‫ SQL Server Security- 5th Section- Data Encryption and CLR Integration Security

Date: 2014-05-26
  1. Introduction
SQL Server has many features that support creating secure database applications. Common security considerations, such as data theft or vandalism, apply regardless of the version of SQL Server you are using. Data integrity should also be considered as a security issue. If data is not protected, it is possible that it could become worthless if ad hoc data manipulation is permitted and the data is inadvertently or maliciously modified with incorrect values or deleted entirely. In addition, there are often legal requirements that must be adhered to, such as the correct storage of confidential information. Storing some kinds of personal data is proscribed entirely, depending on the laws that apply in a particular jurisdiction.
Each version of SQL Server has different security features, as does each version of Windows, with later versions having enhanced functionality over earlier ones. It is important to understand that security features alone cannot guarantee a secure database application. Each database application is unique in its requirements, execution environment, deployment model, physical location, and user population. Some applications that are local in scope may need only minimal security whereas other local applications or applications deployed over the Internet may require stringent security measures and ongoing monitoring and evaluation.
The security requirements of a SQL Server database application should be considered at design time, not as an afterthought. Evaluating threats early in the development cycle gives you the opportunity to mitigate potential damage wherever a vulnerability is detected.
Even if the initial design of an application is sound, new threats may emerge as the system evolves. By creating multiple lines of defense around your database, you can minimize the damage inflicted by a security breach. Your first line of defense is to reduce the attack surface area by never to granting more permissions than are absolutely necessary.
The topics in this section briefly describe the security features in SQL Server that are relevant for developers, with links to relevant topics in SQL Server Books Online and other resources that provide more detailed coverage. 
  1. Data Encryption in SQL Server
SQL Server provides functions to encrypt and decrypt data using a certificate, asymmetric key, or symmetric key. It manages all of these in an internal certificate store. The store uses an encryption hierarchy that secures certificates and keys at one level with the layer above it in the hierarchy. This feature area of SQL Server is called Secret Storage.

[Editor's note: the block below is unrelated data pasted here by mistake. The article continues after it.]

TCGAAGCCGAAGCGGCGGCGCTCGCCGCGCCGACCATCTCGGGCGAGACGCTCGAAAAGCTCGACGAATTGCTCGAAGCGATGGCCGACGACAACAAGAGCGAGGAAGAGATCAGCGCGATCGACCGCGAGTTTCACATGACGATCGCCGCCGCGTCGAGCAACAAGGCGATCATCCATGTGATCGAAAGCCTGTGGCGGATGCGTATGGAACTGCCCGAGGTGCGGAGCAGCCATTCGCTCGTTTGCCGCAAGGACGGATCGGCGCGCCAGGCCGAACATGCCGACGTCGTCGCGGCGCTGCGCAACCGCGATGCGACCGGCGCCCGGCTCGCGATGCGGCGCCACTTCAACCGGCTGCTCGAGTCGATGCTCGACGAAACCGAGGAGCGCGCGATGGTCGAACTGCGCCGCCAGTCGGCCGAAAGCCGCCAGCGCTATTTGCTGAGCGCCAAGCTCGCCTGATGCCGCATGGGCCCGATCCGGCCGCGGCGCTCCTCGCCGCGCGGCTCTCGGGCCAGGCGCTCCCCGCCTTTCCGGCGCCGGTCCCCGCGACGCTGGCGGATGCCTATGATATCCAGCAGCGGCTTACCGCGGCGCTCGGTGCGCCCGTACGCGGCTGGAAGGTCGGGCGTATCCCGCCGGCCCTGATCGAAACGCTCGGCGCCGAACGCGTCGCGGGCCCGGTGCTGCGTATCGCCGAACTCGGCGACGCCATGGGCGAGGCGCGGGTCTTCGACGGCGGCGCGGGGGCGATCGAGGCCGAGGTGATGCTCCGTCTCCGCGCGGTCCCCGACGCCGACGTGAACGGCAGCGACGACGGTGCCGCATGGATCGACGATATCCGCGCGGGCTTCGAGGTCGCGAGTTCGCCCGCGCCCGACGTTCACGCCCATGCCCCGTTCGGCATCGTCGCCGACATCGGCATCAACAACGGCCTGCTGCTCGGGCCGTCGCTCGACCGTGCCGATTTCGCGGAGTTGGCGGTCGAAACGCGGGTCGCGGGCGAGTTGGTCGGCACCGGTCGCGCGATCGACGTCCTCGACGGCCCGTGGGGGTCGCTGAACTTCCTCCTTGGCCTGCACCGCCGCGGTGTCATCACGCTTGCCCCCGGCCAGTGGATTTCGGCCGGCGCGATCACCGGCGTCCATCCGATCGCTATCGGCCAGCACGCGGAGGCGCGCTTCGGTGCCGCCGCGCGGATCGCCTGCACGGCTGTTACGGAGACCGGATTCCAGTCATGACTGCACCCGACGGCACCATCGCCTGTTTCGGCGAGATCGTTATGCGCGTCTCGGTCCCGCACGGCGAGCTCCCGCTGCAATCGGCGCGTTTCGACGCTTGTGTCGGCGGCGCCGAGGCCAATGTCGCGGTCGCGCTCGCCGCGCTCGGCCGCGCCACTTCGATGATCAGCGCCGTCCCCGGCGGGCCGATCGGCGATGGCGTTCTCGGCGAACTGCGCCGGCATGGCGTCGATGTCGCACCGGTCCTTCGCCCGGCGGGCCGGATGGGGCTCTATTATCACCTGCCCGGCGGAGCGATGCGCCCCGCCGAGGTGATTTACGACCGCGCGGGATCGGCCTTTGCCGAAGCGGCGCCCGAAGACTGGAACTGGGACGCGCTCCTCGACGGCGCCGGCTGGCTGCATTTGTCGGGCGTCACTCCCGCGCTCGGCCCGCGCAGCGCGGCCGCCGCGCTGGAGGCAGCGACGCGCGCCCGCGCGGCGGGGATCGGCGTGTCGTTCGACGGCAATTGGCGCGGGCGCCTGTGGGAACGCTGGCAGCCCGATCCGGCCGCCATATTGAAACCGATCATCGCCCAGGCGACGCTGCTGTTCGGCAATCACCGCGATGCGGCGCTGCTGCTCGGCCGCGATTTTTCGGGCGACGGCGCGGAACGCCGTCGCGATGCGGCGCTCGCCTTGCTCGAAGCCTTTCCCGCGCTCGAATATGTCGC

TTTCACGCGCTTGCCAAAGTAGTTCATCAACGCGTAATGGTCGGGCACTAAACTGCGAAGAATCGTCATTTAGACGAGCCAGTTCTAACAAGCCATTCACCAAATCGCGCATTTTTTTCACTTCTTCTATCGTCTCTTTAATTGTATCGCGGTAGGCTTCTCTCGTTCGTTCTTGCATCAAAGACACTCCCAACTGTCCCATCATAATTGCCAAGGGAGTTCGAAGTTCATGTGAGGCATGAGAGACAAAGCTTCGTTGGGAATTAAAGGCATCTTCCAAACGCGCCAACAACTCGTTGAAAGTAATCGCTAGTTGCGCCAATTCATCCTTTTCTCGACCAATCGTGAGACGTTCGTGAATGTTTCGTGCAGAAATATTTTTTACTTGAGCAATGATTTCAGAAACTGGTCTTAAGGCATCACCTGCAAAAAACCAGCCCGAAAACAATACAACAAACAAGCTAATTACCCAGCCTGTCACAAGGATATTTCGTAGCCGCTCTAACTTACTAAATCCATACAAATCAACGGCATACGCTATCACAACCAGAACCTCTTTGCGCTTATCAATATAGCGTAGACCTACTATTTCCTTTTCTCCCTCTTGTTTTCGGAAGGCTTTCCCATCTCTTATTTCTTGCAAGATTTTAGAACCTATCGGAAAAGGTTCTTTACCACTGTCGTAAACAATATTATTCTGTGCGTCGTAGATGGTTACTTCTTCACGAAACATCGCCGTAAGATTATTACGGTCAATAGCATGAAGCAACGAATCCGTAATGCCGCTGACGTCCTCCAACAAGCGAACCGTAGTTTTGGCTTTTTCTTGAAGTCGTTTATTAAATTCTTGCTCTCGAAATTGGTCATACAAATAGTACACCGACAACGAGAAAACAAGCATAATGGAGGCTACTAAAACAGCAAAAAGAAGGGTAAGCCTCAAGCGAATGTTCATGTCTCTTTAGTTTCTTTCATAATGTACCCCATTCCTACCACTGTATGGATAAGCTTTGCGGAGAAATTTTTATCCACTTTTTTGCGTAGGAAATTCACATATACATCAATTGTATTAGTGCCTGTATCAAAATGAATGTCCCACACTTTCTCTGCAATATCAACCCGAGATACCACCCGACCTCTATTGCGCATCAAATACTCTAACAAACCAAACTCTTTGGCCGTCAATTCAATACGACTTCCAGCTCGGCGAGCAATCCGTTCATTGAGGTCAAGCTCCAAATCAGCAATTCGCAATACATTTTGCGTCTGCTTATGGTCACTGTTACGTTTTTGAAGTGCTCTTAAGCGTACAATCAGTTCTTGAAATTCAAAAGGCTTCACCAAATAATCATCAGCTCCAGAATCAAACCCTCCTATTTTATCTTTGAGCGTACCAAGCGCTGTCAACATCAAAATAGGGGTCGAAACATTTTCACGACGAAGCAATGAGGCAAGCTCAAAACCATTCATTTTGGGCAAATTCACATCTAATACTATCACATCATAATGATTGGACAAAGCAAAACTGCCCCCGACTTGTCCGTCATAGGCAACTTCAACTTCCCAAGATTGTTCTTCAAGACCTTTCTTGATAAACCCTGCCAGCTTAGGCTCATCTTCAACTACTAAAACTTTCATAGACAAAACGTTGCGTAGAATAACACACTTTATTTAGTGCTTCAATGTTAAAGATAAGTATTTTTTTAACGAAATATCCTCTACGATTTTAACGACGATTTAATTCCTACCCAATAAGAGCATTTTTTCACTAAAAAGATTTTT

The fastest mode of encryption supported by the encryption functions is symmetric key encryption. This mode is suitable for handling large volumes of data. The symmetric keys can be encrypted by certificates, passwords or other symmetric keys.
2.1.        Keys and Algorithms
SQL Server supports several symmetric key encryption algorithms, including DES, Triple DES, RC2, RC4, 128-bit RC4, DESX, 128-bit AES, 192-bit AES, and 256-bit AES. The algorithms are implemented using the Windows Crypto API.
Within the scope of a database connection, SQL Server can maintain multiple open symmetric keys. An open key is retrieved from the store and is available for decrypting data. When a piece of data is decrypted, there is no need to specify the symmetric key to use. Each encrypted value contains the key identifier (key GUID) of the key used to encrypt it. The engine matches the encrypted byte stream to an open symmetric key, if the correct key has been decrypted and is open. This key is then used to perform decryption and return the data. If the correct key is not open, NULL is returned.
For an example that shows how to work with encrypted data in a database, see How to: Encrypt a Column of Data in SQL Server Books Online.
  1. CLR Integration Security in SQL Server
Microsoft SQL Server provides the integration of the common language runtime (CLR) component of the .NET Framework. CLR integration allows you to write stored procedures, triggers, user-defined types, user-defined functions, user-defined aggregates, and streaming table-valued functions, using any .NET Framework language, such as Microsoft Visual Basic .NET or Microsoft Visual C#.
The CLR supports a security model called code access security (CAS) for managed code. In this model, permissions are granted to assemblies based on evidence supplied by the code in metadata. SQL Server integrates the user-based security model of SQL Server with the code access-based security model of the CLR.


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